One Nova Scotian’s story of dying with ‘love and respect and dignity and peace’ – Nova Scotia

Sylvia Henshaw and her husband, Douglas, had talked about death many times before it became an imminent concern.

Henshaw, a retired nurse, says Douglas, a retired doctor, made it clear that he would never want to live with a chronic disease.

“From the time we were young, I knew that,” Henshaw, 70, said from her Berwick, N.S., home.

“He used to say that he would jump off his boat, or if I came home and found him on the floor, I was to go for a long walk and come back.”

That was many years ago. Years before Douglas had quadruple bypass surgery. Years before his stroke. Years before his diagnosis of Parkinson’s disease.

But somehow, to Henshaw, Douglas’s wish never seemed like it could become reality.

“I knew what he wanted, but I had never thought that it would happen.”

‘Life got harder every day’

Douglas Henshaw was 84 when he died with medical assistance on Sept. 6, 2016. (The Henshaw family)

Douglas is one of 31 Nova Scotians who have died with medical help since Canada’s legislation governing that issue was passed on June 17, 2016.

A total of 67 Nova Scotians requested medical assistance with death between that date and March 31, 2017.

Around the time that Douglas received his Parkinson’s diagnosis in 2011, the couple heard a story on the radio about the group Dying with Dignity Canada, which advocates for people who want to receive medical assistance with dying.

“He said that that’s how he wanted to go. He wanted to end his own life when he could no longer tolerate all the things that had been going on with him.”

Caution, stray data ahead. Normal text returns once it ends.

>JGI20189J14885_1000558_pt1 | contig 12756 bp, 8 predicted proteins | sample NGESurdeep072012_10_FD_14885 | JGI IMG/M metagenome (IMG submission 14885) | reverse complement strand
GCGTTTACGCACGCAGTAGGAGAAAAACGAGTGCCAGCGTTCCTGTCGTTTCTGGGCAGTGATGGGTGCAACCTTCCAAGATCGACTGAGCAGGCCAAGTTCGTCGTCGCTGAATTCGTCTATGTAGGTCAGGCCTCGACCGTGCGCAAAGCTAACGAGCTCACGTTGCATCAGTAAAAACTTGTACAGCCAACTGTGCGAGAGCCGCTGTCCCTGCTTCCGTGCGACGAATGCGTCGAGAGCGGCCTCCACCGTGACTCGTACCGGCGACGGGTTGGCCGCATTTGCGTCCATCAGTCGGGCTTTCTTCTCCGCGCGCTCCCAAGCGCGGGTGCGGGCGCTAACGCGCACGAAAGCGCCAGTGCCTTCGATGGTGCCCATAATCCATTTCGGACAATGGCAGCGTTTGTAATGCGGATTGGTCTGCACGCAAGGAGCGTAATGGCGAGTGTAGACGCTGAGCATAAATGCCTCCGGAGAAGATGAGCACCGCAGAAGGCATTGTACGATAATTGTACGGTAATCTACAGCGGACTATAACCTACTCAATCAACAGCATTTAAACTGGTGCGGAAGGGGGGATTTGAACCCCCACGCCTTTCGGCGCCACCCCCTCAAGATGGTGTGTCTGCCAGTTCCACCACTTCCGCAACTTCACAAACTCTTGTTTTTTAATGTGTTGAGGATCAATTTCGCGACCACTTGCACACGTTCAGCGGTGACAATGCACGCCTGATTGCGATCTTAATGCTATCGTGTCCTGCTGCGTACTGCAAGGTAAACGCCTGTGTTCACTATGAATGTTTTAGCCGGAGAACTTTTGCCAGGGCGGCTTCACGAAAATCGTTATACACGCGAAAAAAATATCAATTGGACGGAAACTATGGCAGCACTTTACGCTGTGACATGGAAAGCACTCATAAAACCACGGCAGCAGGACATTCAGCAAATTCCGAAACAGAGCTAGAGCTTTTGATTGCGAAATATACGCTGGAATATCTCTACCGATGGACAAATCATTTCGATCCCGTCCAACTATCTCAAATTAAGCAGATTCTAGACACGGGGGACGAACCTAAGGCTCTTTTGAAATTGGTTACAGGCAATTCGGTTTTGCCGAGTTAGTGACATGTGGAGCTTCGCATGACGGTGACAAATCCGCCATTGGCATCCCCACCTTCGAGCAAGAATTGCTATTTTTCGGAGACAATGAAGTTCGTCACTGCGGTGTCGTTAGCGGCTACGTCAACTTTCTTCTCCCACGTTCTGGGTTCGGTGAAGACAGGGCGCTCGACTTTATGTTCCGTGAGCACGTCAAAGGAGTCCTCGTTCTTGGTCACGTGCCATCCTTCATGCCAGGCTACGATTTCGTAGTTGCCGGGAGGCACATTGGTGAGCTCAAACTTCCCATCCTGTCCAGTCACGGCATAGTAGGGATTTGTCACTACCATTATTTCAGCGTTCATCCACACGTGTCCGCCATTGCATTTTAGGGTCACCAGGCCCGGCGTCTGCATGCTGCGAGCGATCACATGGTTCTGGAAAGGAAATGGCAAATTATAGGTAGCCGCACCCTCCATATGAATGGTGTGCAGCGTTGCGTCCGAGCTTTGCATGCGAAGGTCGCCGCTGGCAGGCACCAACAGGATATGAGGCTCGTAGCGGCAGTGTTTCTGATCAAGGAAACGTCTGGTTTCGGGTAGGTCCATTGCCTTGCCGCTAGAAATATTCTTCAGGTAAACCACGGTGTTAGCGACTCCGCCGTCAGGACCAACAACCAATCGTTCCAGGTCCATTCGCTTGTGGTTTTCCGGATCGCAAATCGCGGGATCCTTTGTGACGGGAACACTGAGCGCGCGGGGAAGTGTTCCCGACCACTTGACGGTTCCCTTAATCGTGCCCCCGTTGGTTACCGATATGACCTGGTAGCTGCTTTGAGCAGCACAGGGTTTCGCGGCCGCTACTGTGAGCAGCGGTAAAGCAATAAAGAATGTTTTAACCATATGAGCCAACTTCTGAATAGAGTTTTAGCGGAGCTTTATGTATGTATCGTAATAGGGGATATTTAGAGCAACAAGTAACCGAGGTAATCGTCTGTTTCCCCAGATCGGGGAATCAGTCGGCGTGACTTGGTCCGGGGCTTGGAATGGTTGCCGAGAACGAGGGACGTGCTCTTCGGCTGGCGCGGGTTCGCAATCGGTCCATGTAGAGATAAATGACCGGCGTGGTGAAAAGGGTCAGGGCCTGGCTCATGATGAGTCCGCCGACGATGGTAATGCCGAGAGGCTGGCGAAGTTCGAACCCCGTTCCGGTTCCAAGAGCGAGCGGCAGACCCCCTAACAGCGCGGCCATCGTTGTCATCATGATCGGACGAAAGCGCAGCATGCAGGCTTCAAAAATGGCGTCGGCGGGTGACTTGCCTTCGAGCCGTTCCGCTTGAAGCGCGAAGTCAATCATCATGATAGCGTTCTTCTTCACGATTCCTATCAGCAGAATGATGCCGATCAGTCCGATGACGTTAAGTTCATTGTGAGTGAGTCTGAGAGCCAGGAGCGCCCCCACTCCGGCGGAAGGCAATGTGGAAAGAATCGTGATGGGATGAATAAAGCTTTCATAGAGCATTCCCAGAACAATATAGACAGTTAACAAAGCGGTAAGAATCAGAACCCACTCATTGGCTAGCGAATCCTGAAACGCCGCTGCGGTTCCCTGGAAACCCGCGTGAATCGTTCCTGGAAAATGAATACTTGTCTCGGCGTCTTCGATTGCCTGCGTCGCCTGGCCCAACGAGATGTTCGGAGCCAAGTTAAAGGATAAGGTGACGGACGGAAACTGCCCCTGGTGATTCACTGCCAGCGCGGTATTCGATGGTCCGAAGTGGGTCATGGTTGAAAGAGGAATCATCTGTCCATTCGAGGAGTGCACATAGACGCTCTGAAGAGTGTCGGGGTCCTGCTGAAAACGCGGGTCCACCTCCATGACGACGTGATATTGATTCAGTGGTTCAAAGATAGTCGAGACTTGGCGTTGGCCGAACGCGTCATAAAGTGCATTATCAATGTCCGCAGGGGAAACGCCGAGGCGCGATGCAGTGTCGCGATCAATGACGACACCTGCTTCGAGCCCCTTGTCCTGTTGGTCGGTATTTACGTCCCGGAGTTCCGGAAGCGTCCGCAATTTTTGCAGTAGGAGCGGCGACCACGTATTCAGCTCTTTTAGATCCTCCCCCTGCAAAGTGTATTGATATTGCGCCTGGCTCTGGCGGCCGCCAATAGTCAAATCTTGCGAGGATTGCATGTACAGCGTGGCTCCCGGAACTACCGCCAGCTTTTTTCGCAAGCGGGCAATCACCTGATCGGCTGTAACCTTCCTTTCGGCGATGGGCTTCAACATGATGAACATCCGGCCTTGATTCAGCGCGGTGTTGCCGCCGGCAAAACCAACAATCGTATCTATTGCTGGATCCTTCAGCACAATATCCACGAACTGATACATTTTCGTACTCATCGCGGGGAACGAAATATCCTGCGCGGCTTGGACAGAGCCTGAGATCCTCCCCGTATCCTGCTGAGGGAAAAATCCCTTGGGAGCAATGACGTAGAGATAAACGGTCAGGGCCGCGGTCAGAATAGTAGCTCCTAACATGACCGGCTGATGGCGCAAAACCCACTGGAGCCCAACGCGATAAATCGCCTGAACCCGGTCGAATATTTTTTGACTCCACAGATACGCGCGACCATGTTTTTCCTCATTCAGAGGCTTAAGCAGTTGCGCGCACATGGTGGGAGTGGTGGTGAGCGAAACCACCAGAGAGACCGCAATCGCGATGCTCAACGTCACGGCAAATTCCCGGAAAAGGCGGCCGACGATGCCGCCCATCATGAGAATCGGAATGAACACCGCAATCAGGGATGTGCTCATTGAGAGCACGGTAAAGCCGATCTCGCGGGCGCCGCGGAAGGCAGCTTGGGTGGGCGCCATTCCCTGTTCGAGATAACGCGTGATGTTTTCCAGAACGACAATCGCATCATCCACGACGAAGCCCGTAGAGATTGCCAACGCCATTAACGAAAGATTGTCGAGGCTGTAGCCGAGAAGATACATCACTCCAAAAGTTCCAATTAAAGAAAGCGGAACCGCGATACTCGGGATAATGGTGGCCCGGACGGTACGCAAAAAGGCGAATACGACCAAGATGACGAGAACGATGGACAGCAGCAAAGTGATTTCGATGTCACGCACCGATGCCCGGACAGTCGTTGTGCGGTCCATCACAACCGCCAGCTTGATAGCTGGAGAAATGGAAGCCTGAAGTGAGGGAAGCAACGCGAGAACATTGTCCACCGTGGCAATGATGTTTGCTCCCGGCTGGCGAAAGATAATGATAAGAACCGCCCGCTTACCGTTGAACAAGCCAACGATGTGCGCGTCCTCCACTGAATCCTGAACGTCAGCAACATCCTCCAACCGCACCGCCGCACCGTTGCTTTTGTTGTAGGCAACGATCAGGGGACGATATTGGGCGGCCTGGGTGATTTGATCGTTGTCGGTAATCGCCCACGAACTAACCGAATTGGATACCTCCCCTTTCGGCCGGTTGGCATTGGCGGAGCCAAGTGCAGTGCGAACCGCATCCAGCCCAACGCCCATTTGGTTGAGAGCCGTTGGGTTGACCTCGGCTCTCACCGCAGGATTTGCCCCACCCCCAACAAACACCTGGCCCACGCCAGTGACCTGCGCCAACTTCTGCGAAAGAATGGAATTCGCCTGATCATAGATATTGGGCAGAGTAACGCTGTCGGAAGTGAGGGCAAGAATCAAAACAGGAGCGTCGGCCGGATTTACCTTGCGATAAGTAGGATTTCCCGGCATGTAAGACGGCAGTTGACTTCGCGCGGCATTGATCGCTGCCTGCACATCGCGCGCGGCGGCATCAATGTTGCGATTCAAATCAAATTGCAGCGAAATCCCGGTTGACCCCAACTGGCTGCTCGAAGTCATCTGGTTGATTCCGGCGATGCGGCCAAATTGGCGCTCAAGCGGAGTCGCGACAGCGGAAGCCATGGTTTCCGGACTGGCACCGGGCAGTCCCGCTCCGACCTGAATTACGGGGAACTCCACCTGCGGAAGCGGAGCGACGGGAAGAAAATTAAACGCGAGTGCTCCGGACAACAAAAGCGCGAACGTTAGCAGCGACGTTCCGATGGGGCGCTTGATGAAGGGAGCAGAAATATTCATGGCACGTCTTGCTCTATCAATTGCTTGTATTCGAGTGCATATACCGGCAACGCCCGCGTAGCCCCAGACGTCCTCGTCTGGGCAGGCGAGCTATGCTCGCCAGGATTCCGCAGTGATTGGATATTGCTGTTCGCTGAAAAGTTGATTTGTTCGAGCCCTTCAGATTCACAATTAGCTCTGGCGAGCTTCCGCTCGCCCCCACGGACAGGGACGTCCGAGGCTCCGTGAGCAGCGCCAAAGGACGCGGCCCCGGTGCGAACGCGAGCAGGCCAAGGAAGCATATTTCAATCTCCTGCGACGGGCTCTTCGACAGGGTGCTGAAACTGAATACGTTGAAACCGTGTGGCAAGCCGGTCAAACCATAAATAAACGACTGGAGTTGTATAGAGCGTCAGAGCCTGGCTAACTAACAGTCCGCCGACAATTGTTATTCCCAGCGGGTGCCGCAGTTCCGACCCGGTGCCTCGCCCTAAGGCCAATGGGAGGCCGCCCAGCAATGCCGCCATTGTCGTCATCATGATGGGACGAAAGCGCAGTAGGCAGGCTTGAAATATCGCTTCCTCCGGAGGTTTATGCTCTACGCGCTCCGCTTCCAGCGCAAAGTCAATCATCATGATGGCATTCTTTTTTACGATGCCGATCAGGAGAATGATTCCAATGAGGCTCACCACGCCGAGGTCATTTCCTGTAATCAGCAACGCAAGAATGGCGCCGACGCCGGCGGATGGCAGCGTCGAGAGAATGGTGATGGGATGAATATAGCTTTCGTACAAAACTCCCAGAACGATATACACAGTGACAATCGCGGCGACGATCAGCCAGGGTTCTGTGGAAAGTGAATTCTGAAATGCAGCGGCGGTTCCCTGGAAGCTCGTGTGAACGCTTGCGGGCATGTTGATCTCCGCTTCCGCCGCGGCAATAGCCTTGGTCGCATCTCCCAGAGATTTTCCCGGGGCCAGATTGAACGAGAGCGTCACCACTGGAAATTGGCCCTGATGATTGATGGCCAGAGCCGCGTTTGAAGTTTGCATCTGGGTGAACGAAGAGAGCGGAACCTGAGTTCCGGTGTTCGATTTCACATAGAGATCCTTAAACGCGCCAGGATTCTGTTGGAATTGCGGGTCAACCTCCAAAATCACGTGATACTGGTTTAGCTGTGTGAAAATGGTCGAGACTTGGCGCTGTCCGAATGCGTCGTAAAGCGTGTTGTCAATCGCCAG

But that was five years before medically assisted death became legal in Canada. After his diagnosis, “his life got harder every day,” said Henshaw.

Losing manual dexterity was distressing to Douglas, who was once a surgeon, Henshaw said. Over time, he lost the ability to button his shirts, tie his shoes and feed himself.

“Picking up a glass of water, a cup of tea without spilling it became a problem. … And just things that we take for granted — going to the bathroom, going to the sink, brushing his hair without dropping the hairbrush three or four times. That was his life.”

Although her 84-year-old husband’s mind was still clear, his thought processes had slowed down and his speech had become slurred.

Ready to die

For Douglas it was a “very, very frustrating” time. For Henshaw, it was simply exhausting — both physically and emotionally.

“No matter how much time I spent with him or what I did for him, I couldn’t alleviate the pain that he had. I couldn’t alleviate his suffering. It wasn’t until I could support him in his quest to end his life that I felt I could actually do something for him that was helpful,” she said.

Douglas had been ready to die for about two years. Then the federal government passed Bill C-14, making medical assistance with death legal. Douglas submitted his application three days later, on June 20, 2016. 

The next few weeks were awful.

“The anxiety he went…

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